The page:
Roman Cheshire

To find “where we come from” and why the yDNA results show so many various surnames matching OUR Stocktons, we need to take on board the history of our area of Cheshire. When you take into account the following history, it’s hardly surprising that there are such connections.


The Cornovii controlled the land before the Romans took over. These Britons formed the base bloodlines of the ordinary people of Cheshire: their various ancestral lines have been here since the ice retreated, using flint, bronze and then iron tools as new technologies became available. Local families would have been living within the area.

The next major invasion of blood came then from the Roman armies of occupation. Chester’s fort at Deva was raised by the 2nd Assistant Legion, the Legio II Adiutrix Pia Fideles, in 72. They were there until sent to Dacia – Romania – in 87, to try to defeat Decabalus. The Legio II was originally raised from marines in the Mediterranean fleet at Ravenna, Northern Italy – most were from the seafaring peoples of the Eastern Mediterranean. This would be modern day Italy, the Adriatic countries, Greece, Turkey, the Middle East, Egypt and so on.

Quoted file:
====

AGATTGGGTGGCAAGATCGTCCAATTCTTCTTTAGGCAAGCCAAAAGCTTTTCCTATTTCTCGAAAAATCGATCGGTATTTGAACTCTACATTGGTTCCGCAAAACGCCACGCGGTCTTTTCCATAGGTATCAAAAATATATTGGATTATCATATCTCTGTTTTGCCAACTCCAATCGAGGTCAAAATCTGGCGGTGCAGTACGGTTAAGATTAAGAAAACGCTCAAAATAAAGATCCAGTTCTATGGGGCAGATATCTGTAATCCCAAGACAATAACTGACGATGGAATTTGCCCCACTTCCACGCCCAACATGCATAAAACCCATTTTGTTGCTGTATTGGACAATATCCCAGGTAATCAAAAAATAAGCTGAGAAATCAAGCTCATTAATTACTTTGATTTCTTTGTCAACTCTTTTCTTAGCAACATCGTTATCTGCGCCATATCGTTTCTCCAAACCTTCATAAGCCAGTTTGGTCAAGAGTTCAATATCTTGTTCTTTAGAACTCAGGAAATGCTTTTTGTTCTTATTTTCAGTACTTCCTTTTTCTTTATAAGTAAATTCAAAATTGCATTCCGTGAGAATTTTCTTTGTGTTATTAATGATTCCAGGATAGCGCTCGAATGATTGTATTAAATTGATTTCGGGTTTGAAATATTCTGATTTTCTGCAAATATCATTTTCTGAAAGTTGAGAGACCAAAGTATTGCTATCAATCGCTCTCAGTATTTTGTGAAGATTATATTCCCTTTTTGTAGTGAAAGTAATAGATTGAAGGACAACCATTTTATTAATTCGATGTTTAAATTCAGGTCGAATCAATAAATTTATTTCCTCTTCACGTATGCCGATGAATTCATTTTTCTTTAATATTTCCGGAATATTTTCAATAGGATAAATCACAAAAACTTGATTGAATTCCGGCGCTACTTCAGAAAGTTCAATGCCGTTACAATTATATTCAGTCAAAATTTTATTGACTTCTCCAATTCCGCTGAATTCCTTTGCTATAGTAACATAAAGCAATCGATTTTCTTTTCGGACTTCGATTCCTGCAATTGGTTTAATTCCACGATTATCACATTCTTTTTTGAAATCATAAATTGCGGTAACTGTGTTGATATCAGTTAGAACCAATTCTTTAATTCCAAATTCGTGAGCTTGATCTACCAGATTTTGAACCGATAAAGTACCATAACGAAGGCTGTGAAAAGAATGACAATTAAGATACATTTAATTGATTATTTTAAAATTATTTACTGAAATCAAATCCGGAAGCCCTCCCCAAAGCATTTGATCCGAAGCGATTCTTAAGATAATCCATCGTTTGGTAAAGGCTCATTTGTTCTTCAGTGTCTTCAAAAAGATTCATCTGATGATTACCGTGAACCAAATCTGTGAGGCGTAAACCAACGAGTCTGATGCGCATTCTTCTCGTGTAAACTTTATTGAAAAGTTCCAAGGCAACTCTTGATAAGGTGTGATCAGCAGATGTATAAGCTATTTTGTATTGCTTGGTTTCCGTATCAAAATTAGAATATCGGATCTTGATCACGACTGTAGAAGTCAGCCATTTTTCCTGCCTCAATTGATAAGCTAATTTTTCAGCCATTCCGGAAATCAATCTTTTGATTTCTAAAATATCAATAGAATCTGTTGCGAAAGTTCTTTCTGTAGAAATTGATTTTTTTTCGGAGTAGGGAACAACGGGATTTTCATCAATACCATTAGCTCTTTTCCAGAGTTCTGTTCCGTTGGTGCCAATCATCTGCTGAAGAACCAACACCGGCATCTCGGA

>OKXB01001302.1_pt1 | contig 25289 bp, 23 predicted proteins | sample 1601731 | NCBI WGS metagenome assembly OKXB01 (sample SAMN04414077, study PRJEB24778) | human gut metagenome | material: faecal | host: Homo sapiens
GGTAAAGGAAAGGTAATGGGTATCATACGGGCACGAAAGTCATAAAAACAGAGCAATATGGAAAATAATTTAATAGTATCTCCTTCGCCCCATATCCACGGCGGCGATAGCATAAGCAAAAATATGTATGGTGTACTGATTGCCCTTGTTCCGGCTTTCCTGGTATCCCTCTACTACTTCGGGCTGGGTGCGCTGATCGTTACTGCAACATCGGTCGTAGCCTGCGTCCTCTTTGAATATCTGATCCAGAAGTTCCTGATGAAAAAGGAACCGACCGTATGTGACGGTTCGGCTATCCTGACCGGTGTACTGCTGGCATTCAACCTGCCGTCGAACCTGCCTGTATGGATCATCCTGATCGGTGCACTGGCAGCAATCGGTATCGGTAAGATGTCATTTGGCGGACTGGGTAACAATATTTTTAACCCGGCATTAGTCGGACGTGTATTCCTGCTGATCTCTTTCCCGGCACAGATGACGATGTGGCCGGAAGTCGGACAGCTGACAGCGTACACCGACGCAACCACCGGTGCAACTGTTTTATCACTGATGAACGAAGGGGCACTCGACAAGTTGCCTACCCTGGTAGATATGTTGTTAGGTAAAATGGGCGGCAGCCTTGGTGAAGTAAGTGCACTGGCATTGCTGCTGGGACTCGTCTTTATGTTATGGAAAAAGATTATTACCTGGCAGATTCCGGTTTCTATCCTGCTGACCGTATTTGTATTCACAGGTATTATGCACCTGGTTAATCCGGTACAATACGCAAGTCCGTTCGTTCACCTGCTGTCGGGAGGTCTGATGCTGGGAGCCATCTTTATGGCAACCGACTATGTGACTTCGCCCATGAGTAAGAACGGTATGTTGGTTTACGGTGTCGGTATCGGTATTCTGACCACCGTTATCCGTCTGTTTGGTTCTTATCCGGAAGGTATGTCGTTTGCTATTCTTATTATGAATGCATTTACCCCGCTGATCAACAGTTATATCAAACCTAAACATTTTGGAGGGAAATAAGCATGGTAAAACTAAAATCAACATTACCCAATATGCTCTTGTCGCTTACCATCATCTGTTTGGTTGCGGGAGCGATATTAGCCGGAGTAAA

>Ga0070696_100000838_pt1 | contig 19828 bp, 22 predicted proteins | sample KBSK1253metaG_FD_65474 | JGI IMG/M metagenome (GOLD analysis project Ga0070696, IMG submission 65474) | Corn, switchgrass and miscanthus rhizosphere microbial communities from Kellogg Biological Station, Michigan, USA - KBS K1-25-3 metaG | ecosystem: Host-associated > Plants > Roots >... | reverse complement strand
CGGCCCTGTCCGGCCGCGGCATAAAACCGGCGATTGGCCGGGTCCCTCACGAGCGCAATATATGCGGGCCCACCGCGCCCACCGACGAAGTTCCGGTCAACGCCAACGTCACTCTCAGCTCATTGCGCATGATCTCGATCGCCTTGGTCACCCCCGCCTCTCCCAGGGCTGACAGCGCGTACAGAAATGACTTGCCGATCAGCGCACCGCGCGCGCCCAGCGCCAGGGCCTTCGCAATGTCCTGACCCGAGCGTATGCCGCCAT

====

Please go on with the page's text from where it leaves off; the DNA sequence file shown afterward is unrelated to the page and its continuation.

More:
The legionary fort attracted local entrepreneurs and their families. And their daughters would have attracted the legionaries like bees round a honey pot. It’s unlikely that any legion, never mind one composed of sailors, would have remained celibate for 15 years. After their withdrawal in 87, the fort was taken over by the Legio XX Valeria. It’s not known where it was originally raised, but it was common policy to take conquered military personnel into the Roman Army and then send them to serve hundreds, even thousands of miles away from home. The 20th Legion, Valiant & Victorious – whose crest was a boar – is first traced fighting on the Danube, in Dalmatia, in Germany and then in the British Isles.

In Britain, the 20th were sent to Camulodunum (Colchester), then to Kingsholm near Gloucester: they were a major part of the force that defeated Boudicca. They were then sent to Wroxeter, saw action in North Yorkshire, were stationed at Carlisle, and had just finished building a fort at Inchtuthill in Perthshire when they were given their marching orders to Chester. The 20th was there until the end of military occupation in Britannia – and a few hundred years is bound to have a not inconsiderable effect on the gene pool. The locals would have spoken their own language - and the Cheshire version of Latin, if they wanted to do business with the town.